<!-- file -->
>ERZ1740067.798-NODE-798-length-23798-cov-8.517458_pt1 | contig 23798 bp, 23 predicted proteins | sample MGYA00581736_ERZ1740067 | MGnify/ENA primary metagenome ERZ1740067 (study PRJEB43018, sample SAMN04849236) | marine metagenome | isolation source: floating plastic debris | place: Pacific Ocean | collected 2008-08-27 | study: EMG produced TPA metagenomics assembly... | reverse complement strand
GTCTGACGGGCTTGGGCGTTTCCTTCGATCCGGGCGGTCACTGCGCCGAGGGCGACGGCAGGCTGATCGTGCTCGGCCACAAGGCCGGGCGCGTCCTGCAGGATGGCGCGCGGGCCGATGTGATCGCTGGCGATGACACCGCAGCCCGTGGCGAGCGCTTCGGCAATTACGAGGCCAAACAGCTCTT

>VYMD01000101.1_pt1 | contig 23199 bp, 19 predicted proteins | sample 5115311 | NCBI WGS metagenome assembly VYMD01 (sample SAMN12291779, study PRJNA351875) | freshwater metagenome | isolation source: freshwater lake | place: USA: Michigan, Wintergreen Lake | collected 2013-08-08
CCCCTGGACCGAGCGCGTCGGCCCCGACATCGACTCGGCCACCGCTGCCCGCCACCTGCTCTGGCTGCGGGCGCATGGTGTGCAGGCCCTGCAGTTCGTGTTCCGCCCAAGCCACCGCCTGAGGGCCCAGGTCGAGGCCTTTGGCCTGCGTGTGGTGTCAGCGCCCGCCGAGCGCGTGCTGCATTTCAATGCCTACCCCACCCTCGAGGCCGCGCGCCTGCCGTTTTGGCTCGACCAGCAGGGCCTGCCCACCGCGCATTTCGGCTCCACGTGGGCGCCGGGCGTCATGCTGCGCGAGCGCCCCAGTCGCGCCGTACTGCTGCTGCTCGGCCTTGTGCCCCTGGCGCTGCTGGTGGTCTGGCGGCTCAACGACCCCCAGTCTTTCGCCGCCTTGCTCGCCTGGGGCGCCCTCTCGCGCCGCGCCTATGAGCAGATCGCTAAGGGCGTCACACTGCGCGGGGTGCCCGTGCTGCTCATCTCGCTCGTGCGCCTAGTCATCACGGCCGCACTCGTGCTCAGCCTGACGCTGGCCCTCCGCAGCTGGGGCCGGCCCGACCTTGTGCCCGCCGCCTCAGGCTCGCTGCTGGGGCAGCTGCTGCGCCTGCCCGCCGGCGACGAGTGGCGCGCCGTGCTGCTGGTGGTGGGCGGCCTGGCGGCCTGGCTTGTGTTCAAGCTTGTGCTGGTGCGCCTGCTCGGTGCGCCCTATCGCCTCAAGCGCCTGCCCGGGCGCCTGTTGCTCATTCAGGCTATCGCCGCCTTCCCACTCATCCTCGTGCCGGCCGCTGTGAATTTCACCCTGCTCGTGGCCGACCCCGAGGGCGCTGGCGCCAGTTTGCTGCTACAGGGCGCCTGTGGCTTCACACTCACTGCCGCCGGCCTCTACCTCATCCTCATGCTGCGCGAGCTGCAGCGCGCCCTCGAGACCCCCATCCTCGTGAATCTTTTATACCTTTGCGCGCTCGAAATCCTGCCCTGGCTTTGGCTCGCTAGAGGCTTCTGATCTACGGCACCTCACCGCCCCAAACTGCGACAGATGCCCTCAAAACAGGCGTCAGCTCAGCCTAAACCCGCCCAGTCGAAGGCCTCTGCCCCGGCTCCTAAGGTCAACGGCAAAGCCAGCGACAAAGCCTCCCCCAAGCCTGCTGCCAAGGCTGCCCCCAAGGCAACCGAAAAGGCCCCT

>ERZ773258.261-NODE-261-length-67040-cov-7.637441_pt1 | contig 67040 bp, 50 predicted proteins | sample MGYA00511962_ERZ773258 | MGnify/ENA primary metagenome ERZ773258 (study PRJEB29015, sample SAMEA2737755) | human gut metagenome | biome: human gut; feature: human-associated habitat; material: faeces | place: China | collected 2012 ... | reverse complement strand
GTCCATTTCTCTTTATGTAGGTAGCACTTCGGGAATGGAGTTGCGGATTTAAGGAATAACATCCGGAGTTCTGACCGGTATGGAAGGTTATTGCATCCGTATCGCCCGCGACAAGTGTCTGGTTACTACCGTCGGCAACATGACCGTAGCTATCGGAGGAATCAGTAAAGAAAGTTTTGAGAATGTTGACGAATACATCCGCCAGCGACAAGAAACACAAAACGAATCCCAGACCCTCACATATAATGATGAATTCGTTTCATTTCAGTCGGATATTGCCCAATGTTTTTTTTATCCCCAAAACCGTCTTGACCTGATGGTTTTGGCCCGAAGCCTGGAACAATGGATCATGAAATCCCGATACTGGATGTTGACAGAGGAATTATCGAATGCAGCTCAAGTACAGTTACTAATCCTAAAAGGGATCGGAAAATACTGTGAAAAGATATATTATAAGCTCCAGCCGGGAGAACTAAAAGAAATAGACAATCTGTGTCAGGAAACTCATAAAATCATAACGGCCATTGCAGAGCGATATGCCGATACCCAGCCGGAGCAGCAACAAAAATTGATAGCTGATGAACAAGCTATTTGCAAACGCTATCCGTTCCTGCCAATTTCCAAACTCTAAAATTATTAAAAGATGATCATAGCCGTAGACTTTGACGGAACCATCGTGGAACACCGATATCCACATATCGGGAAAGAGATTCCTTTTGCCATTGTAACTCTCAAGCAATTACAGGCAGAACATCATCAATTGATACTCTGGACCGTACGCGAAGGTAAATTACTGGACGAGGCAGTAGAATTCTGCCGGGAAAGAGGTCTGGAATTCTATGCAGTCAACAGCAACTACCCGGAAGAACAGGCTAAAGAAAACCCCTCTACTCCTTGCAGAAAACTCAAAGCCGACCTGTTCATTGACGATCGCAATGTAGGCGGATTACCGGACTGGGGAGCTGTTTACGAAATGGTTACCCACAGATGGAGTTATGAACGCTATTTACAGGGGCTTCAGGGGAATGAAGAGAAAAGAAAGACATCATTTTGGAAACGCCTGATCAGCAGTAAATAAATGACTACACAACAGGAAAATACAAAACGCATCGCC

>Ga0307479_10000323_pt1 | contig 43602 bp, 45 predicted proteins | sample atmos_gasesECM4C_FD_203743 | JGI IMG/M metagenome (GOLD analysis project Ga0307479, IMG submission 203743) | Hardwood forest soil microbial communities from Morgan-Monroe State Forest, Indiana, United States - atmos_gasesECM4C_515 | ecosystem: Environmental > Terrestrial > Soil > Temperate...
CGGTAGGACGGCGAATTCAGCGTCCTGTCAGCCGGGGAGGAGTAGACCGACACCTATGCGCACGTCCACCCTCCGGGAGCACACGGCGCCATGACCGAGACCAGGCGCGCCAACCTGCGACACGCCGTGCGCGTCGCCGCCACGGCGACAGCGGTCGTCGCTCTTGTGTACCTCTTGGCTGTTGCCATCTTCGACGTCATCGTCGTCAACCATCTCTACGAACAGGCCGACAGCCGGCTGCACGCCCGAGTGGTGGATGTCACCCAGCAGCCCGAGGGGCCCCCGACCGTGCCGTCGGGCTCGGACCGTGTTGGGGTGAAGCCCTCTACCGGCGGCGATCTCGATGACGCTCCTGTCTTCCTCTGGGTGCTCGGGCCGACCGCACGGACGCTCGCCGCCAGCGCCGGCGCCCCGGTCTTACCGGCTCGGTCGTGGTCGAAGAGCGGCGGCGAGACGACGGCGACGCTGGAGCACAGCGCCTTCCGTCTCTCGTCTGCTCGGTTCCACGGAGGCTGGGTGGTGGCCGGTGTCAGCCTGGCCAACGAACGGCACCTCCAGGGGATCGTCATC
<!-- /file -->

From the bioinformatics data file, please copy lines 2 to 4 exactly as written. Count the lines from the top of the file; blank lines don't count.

GTCTGACGGGCTTGGGCGTTTCCTTCGATCCGGGCGGTCACTGCGCCGAGGGCGACGGCAGGCTGATCGTGCTCGGCCACAAGGCCGGGCGCGTCCTGCAGGATGGCGCGCGGGCCGATGTGATCGCTGGCGATGACACCGCAGCCCGTGGCGAGCGCTTCGGCAATTACGAGGCCAAACAGCTCTT

>VYMD01000101.1_pt1 | contig 23199 bp, 19 predicted proteins | sample 5115311 | NCBI WGS metagenome assembly VYMD01 (sample SAMN12291779, study PRJNA351875) | freshwater metagenome | isolation source: freshwater lake | place: USA: Michigan, Wintergreen Lake | collected 2013-08-08
CCCCTGGACCGAGCGCGTCGGCCCCGACATCGACTCGGCCACCGCTGCCCGCCACCTGCTCTGGCTGCGGGCGCATGGTGTGCAGGCCCTGCAGTTCGTGTTCCGCCCAAGCCACCGCCTGAGGGCCCAGGTCGAGGCCTTTGGCCTGCGTGTGGTGTCAGCGCCCGCCGAGCGCGTGCTGCATTTCAATGCCTACCCCACCCTCGAGGCCGCGCGCCTGCCGTTTTGGCTCGACCAGCAGGGCCTGCCCACCGCGCATTTCGGCTCCACGTGGGCGCCGGGCGTCATGCTGCGCGAGCGCCCCAGTCGCGCCGTACTGCTGCTGCTCGGCCTTGTGCCCCTGGCGCTGCTGGTGGTCTGGCGGCTCAACGACCCCCAGTCTTTCGCCGCCTTGCTCGCCTGGGGCGCCCTCTCGCGCCGCGCCTATGAGCAGATCGCTAAGGGCGTCACACTGCGCGGGGTGCCCGTGCTGCTCATCTCGCTCGTGCGCCTAGTCATCACGGCCGCACTCGTGCTCAGCCTGACGCTGGCCCTCCGCAGCTGGGGCCGGCCCGACCTTGTGCCCGCCGCCTCAGGCTCGCTGCTGGGGCAGCTGCTGCGCCTGCCCGCCGGCGACGAGTGGCGCGCCGTGCTGCTGGTGGTGGGCGGCCTGGCGGCCTGGCTTGTGTTCAAGCTTGTGCTGGTGCGCCTGCTCGGTGCGCCCTATCGCCTCAAGCGCCTGCCCGGGCGCCTGTTGCTCATTCAGGCTATCGCCGCCTTCCCACTCATCCTCGTGCCGGCCGCTGTGAATTTCACCCTGCTCGTGGCCGACCCCGAGGGCGCTGGCGCCAGTTTGCTGCTACAGGGCGCCTGTGGCTTCACACTCACTGCCGCCGGCCTCTACCTCATCCTCATGCTGCGCGAGCTGCAGCGCGCCCTCGAGACCCCCATCCTCGTGAATCTTTTATACCTTTGCGCGCTCGAAATCCTGCCCTGGCTTTGGCTCGCTAGAGGCTTCTGATCTACGGCACCTCACCGCCCCAAACTGCGACAGATGCCCTCAAAACAGGCGTCAGCTCAGCCTAAACCCGCCCAGTCGAAGGCCTCTGCCCCGGCTCCTAAGGTCAACGGCAAAGCCAGCGACAAAGCCTCCCCCAAGCCTGCTGCCAAGGCTGCCCCCAAGGCAACCGAAAAGGCCCCT